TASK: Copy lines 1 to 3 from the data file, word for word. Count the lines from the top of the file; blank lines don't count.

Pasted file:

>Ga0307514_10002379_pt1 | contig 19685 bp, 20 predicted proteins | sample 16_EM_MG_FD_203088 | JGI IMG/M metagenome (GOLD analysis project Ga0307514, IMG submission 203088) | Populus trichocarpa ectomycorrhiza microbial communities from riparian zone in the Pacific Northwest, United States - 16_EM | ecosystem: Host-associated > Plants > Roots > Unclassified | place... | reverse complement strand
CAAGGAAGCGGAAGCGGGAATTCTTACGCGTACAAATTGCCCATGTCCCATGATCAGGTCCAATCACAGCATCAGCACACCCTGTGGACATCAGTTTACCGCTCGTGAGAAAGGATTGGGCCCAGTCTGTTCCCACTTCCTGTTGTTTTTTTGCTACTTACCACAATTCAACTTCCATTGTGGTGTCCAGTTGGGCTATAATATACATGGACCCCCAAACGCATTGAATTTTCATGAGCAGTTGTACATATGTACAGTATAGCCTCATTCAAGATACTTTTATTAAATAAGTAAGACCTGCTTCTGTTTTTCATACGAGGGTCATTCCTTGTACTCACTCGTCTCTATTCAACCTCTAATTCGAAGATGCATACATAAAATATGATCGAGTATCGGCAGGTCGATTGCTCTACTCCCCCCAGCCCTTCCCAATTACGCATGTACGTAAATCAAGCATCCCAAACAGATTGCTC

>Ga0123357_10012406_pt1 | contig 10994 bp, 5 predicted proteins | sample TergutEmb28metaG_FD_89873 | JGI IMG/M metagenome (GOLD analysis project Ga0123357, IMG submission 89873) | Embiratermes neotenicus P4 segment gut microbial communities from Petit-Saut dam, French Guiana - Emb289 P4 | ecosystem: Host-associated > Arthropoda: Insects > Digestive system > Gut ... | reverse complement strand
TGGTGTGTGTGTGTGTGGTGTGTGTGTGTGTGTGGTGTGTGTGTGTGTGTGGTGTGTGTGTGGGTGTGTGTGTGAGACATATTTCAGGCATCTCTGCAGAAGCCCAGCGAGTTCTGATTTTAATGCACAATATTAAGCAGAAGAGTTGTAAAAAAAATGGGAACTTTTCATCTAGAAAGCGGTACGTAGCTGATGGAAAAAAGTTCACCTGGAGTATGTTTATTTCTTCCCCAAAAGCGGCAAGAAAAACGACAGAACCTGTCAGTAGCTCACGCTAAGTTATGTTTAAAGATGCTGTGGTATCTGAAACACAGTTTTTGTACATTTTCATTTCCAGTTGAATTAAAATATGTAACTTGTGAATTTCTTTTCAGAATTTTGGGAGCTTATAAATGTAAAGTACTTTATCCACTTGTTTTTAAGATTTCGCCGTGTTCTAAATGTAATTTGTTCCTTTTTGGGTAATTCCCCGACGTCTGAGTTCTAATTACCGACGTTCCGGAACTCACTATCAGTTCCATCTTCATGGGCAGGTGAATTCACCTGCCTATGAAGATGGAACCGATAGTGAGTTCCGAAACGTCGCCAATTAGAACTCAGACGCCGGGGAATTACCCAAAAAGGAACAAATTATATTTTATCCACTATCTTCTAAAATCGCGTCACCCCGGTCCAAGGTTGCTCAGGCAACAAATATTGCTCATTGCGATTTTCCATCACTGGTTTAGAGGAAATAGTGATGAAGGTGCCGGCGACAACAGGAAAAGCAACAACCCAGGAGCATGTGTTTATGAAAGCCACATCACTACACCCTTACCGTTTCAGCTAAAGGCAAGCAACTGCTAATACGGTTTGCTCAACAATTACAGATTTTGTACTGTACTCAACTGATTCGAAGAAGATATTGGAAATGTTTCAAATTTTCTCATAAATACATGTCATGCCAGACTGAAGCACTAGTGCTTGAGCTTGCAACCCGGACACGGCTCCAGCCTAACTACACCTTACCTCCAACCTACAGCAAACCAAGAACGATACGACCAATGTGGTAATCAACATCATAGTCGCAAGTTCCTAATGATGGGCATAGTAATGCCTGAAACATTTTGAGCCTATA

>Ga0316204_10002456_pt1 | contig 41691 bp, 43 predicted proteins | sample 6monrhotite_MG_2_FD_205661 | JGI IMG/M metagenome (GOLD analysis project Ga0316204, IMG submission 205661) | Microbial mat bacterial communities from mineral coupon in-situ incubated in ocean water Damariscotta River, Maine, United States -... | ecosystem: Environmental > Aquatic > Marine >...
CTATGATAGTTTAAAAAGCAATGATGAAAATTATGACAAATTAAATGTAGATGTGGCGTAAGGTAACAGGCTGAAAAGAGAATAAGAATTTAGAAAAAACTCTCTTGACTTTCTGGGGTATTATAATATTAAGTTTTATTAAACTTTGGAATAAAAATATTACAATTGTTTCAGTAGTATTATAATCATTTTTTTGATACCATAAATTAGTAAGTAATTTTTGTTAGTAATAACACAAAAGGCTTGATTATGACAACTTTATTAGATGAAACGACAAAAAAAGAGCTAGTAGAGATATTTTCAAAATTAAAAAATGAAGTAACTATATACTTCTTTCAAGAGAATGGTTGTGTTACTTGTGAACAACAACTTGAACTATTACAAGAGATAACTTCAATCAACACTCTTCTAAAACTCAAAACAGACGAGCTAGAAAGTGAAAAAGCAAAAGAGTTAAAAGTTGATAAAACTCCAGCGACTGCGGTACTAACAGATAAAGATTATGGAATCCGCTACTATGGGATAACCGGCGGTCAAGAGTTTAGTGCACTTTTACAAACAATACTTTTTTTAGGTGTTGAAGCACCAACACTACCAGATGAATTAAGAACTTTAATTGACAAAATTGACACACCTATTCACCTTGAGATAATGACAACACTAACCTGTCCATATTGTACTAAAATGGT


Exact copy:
>Ga0307514_10002379_pt1 | contig 19685 bp, 20 predicted proteins | sample 16_EM_MG_FD_203088 | JGI IMG/M metagenome (GOLD analysis project Ga0307514, IMG submission 203088) | Populus trichocarpa ectomycorrhiza microbial communities from riparian zone in the Pacific Northwest, United States - 16_EM | ecosystem: Host-associated > Plants > Roots > Unclassified | place... | reverse complement strand
CAAGGAAGCGGAAGCGGGAATTCTTACGCGTACAAATTGCCCATGTCCCATGATCAGGTCCAATCACAGCATCAGCACACCCTGTGGACATCAGTTTACCGCTCGTGAGAAAGGATTGGGCCCAGTCTGTTCCCACTTCCTGTTGTTTTTTTGCTACTTACCACAATTCAACTTCCATTGTGGTGTCCAGTTGGGCTATAATATACATGGACCCCCAAACGCATTGAATTTTCATGAGCAGTTGTACATATGTACAGTATAGCCTCATTCAAGATACTTTTATTAAATAAGTAAGACCTGCTTCTGTTTTTCATACGAGGGTCATTCCTTGTACTCACTCGTCTCTATTCAACCTCTAATTCGAAGATGCATACATAAAATATGATCGAGTATCGGCAGGTCGATTGCTCTACTCCCCCCAGCCCTTCCCAATTACGCATGTACGTAAATCAAGCATCCCAAACAGATTGCTC

>Ga0123357_10012406_pt1 | contig 10994 bp, 5 predicted proteins | sample TergutEmb28metaG_FD_89873 | JGI IMG/M metagenome (GOLD analysis project Ga0123357, IMG submission 89873) | Embiratermes neotenicus P4 segment gut microbial communities from Petit-Saut dam, French Guiana - Emb289 P4 | ecosystem: Host-associated > Arthropoda: Insects > Digestive system > Gut ... | reverse complement strand